The case involved a three-decade-long federal government practice of clawing back the military pensions of injured soldiers by the amount of disability payments they received.
Defence Minister Peter MacKay said late Thursday that settling the case was in the best interest of the soldiers and the public.
"I am extremely pleased that the Federal Court of Canada has approved the settlement that was reached between our government and the members of the class action, to resolve the issues regarding the offset of Pension Act disability benefits from the Service Income Security Insurance Plan (SISIP) Long Term Disability benefits. Acting quickly and fairly to resolve this matter was of the utmost importance," MacKay said in a statement.
"Our government continues to reflect and improve upon its programs dedicated to supporting Canada's ill and injured military personnel and veterans, and to provide the care that our personnel and their families deserve."
Halifax resident and former army sergeant Dennis Manuge, was the lead plaintiff in the case, which dragged its way through the courts for nearly five years, including a reference to the Supreme Court of Canada on a technicality.
The deal includes $424.3 million in retroactive payments to veterans dating back to 1976.
More than $82 million has been set aside to cover interest, while the rest of the settlement is an estimate of the amount the veterans will be owed in future.
The law firm that fought the case is in line for $35 million in fees or roughly four per cent of the overall settlement.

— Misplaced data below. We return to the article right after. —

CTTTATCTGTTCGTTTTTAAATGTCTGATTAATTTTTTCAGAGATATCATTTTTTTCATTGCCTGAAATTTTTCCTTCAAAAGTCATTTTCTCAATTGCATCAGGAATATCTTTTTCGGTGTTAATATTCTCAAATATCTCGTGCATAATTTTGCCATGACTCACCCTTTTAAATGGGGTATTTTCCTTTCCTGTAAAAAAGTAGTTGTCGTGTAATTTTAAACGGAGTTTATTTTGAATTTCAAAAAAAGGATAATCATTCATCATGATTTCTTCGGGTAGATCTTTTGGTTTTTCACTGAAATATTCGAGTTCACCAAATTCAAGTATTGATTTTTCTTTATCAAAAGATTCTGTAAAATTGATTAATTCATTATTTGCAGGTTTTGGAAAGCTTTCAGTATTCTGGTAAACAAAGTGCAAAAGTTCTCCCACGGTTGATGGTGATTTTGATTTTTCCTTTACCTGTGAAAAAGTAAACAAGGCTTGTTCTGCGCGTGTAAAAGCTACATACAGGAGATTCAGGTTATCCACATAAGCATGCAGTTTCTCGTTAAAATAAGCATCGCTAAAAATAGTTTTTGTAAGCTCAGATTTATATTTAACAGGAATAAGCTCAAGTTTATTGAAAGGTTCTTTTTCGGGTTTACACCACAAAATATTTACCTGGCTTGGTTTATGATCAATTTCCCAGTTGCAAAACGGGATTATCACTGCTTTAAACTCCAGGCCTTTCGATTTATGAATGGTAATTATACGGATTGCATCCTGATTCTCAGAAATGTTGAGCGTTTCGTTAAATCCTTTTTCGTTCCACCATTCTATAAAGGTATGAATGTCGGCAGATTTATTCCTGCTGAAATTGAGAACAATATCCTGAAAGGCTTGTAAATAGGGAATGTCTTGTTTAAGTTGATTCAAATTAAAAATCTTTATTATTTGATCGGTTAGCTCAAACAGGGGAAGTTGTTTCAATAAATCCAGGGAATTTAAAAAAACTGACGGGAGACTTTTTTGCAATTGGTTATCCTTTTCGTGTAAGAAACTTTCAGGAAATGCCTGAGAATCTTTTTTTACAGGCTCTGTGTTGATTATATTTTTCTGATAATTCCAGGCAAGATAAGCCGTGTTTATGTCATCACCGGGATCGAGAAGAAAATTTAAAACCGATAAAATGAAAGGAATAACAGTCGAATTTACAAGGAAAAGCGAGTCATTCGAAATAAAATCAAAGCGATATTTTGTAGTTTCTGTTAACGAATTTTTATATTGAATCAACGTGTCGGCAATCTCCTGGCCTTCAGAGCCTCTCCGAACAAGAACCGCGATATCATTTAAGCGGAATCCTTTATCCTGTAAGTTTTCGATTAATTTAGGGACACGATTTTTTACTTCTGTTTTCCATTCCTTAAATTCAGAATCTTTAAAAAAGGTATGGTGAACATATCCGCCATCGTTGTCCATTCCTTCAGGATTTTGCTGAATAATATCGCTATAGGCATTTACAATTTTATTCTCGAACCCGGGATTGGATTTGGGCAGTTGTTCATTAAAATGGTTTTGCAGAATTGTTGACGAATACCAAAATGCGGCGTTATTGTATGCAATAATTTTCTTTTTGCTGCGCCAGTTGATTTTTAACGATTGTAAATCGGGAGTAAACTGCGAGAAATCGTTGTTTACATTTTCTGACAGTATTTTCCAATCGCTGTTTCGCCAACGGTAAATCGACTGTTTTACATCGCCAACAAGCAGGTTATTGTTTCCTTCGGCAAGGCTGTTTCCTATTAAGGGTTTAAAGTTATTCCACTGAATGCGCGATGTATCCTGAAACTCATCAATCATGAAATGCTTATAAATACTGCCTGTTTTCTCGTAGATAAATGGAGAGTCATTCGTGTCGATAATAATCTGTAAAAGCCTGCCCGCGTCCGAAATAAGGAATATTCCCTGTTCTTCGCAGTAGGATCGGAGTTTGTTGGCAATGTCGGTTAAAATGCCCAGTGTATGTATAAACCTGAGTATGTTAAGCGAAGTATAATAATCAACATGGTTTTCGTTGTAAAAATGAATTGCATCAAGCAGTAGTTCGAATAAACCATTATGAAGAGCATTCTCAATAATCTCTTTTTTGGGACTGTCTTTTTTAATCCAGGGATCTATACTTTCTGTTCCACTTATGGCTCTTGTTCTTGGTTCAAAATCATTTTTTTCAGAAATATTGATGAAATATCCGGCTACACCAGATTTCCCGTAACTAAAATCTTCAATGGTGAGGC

Manuge was injured in an accident at Canadian Forces Base Petawawa, Ont., in 2001. He left the military in 2003 following a deployment to Bosnia, but suffered from a lower back pain and bouts of depression.
He filed the class-action lawsuit in March 2007 on behalf of himself and other disabled veterans.
Originally 4,500 members were part of the case, but the number was bumped to 7,500 upon the review of files.
Almost a year ago, the Federal Court said it was unfair of the federal government to treat pain and suffering awards as income.
Justice Robert Barnes wrote at the time of the decision the deduction "wholly deprives disabled veterans of an important financial award intended to compensate for disabling injuries suffered in the service of Canadians."
He slammed the federal government by saying the "offset effectively defeats the parliamentary intent to provide modest financial solace to disabled CF members for their non-financial losses.
MacKay decided the government wouldn't appeal, and appointed a negotiator to cut a deal with the disabled veterans.
That agreement was reached in January.